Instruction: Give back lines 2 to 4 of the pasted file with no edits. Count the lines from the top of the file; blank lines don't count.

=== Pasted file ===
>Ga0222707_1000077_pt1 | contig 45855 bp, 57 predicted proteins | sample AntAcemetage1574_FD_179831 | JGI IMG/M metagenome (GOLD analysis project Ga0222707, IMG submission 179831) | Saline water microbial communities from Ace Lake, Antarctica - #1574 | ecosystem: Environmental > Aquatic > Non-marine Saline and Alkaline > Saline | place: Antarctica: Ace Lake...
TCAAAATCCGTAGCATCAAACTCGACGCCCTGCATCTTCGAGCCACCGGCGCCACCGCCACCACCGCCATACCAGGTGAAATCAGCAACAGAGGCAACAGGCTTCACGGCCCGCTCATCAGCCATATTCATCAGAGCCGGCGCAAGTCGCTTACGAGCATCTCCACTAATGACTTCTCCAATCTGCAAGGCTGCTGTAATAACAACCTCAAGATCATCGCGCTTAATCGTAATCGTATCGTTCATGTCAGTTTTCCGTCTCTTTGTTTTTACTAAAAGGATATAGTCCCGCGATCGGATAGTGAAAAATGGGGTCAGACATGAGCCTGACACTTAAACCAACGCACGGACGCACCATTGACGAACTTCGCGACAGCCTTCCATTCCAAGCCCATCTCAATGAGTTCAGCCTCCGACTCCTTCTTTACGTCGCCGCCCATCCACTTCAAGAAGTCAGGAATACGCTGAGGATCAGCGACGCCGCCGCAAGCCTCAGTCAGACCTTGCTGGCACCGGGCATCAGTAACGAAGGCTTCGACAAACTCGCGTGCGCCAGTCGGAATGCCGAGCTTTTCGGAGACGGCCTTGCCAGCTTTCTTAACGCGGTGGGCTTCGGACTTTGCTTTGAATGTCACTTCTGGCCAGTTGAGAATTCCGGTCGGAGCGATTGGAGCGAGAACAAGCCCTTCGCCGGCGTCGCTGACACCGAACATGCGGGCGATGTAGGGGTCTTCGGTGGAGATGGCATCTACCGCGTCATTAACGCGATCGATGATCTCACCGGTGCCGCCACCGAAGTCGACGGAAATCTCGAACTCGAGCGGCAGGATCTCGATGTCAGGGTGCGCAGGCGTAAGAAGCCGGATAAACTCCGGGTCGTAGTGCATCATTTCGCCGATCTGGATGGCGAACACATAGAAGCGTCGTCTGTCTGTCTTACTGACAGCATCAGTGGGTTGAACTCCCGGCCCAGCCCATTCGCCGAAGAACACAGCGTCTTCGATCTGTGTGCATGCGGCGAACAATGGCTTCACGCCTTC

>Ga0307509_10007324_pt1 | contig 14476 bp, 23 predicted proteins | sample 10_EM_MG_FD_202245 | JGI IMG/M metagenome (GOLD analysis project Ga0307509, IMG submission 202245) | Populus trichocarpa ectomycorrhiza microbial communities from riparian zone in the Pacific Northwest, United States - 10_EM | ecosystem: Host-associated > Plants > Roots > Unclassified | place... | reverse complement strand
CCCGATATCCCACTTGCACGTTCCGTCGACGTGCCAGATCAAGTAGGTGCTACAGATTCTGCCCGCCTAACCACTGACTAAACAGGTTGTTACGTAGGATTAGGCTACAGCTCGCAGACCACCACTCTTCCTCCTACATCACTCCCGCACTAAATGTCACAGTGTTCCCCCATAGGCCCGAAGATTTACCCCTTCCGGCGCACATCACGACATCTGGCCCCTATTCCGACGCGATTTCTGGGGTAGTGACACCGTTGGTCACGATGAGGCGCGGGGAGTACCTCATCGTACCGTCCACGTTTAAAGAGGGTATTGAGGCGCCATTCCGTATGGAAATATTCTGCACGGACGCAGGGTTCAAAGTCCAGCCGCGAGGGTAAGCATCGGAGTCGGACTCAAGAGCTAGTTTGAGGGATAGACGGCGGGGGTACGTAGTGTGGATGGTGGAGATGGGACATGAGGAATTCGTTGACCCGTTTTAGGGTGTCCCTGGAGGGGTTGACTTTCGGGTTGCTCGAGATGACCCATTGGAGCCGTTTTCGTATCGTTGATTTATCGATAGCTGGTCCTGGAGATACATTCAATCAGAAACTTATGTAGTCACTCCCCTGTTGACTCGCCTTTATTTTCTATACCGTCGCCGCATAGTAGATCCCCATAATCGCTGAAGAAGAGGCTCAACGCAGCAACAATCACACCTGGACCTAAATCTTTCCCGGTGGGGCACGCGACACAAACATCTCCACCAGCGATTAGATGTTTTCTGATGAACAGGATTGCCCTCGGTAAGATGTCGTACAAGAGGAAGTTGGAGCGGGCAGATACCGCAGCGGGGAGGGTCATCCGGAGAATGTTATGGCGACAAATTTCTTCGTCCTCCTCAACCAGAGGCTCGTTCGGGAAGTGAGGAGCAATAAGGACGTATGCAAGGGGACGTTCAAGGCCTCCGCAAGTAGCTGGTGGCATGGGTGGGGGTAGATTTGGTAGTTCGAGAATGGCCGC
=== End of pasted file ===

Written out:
TCAAAATCCGTAGCATCAAACTCGACGCCCTGCATCTTCGAGCCACCGGCGCCACCGCCACCACCGCCATACCAGGTGAAATCAGCAACAGAGGCAACAGGCTTCACGGCCCGCTCATCAGCCATATTCATCAGAGCCGGCGCAAGTCGCTTACGAGCATCTCCACTAATGACTTCTCCAATCTGCAAGGCTGCTGTAATAACAACCTCAAGATCATCGCGCTTAATCGTAATCGTATCGTTCATGTCAGTTTTCCGTCTCTTTGTTTTTACTAAAAGGATATAGTCCCGCGATCGGATAGTGAAAAATGGGGTCAGACATGAGCCTGACACTTAAACCAACGCACGGACGCACCATTGACGAACTTCGCGACAGCCTTCCATTCCAAGCCCATCTCAATGAGTTCAGCCTCCGACTCCTTCTTTACGTCGCCGCCCATCCACTTCAAGAAGTCAGGAATACGCTGAGGATCAGCGACGCCGCCGCAAGCCTCAGTCAGACCTTGCTGGCACCGGGCATCAGTAACGAAGGCTTCGACAAACTCGCGTGCGCCAGTCGGAATGCCGAGCTTTTCGGAGACGGCCTTGCCAGCTTTCTTAACGCGGTGGGCTTCGGACTTTGCTTTGAATGTCACTTCTGGCCAGTTGAGAATTCCGGTCGGAGCGATTGGAGCGAGAACAAGCCCTTCGCCGGCGTCGCTGACACCGAACATGCGGGCGATGTAGGGGTCTTCGGTGGAGATGGCATCTACCGCGTCATTAACGCGATCGATGATCTCACCGGTGCCGCCACCGAAGTCGACGGAAATCTCGAACTCGAGCGGCAGGATCTCGATGTCAGGGTGCGCAGGCGTAAGAAGCCGGATAAACTCCGGGTCGTAGTGCATCATTTCGCCGATCTGGATGGCGAACACATAGAAGCGTCGTCTGTCTGTCTTACTGACAGCATCAGTGGGTTGAACTCCCGGCCCAGCCCATTCGCCGAAGAACACAGCGTCTTCGATCTGTGTGCATGCGGCGAACAATGGCTTCACGCCTTC

>Ga0307509_10007324_pt1 | contig 14476 bp, 23 predicted proteins | sample 10_EM_MG_FD_202245 | JGI IMG/M metagenome (GOLD analysis project Ga0307509, IMG submission 202245) | Populus trichocarpa ectomycorrhiza microbial communities from riparian zone in the Pacific Northwest, United States - 10_EM | ecosystem: Host-associated > Plants > Roots > Unclassified | place... | reverse complement strand
CCCGATATCCCACTTGCACGTTCCGTCGACGTGCCAGATCAAGTAGGTGCTACAGATTCTGCCCGCCTAACCACTGACTAAACAGGTTGTTACGTAGGATTAGGCTACAGCTCGCAGACCACCACTCTTCCTCCTACATCACTCCCGCACTAAATGTCACAGTGTTCCCCCATAGGCCCGAAGATTTACCCCTTCCGGCGCACATCACGACATCTGGCCCCTATTCCGACGCGATTTCTGGGGTAGTGACACCGTTGGTCACGATGAGGCGCGGGGAGTACCTCATCGTACCGTCCACGTTTAAAGAGGGTATTGAGGCGCCATTCCGTATGGAAATATTCTGCACGGACGCAGGGTTCAAAGTCCAGCCGCGAGGGTAAGCATCGGAGTCGGACTCAAGAGCTAGTTTGAGGGATAGACGGCGGGGGTACGTAGTGTGGATGGTGGAGATGGGACATGAGGAATTCGTTGACCCGTTTTAGGGTGTCCCTGGAGGGGTTGACTTTCGGGTTGCTCGAGATGACCCATTGGAGCCGTTTTCGTATCGTTGATTTATCGATAGCTGGTCCTGGAGATACATTCAATCAGAAACTTATGTAGTCACTCCCCTGTTGACTCGCCTTTATTTTCTATACCGTCGCCGCATAGTAGATCCCCATAATCGCTGAAGAAGAGGCTCAACGCAGCAACAATCACACCTGGACCTAAATCTTTCCCGGTGGGGCACGCGACACAAACATCTCCACCAGCGATTAGATGTTTTCTGATGAACAGGATTGCCCTCGGTAAGATGTCGTACAAGAGGAAGTTGGAGCGGGCAGATACCGCAGCGGGGAGGGTCATCCGGAGAATGTTATGGCGACAAATTTCTTCGTCCTCCTCAACCAGAGGCTCGTTCGGGAAGTGAGGAGCAATAAGGACGTATGCAAGGGGACGTTCAAGGCCTCCGCAAGTAGCTGGTGGCATGGGTGGGGGTAGATTTGGTAGTTCGAGAATGGCCGC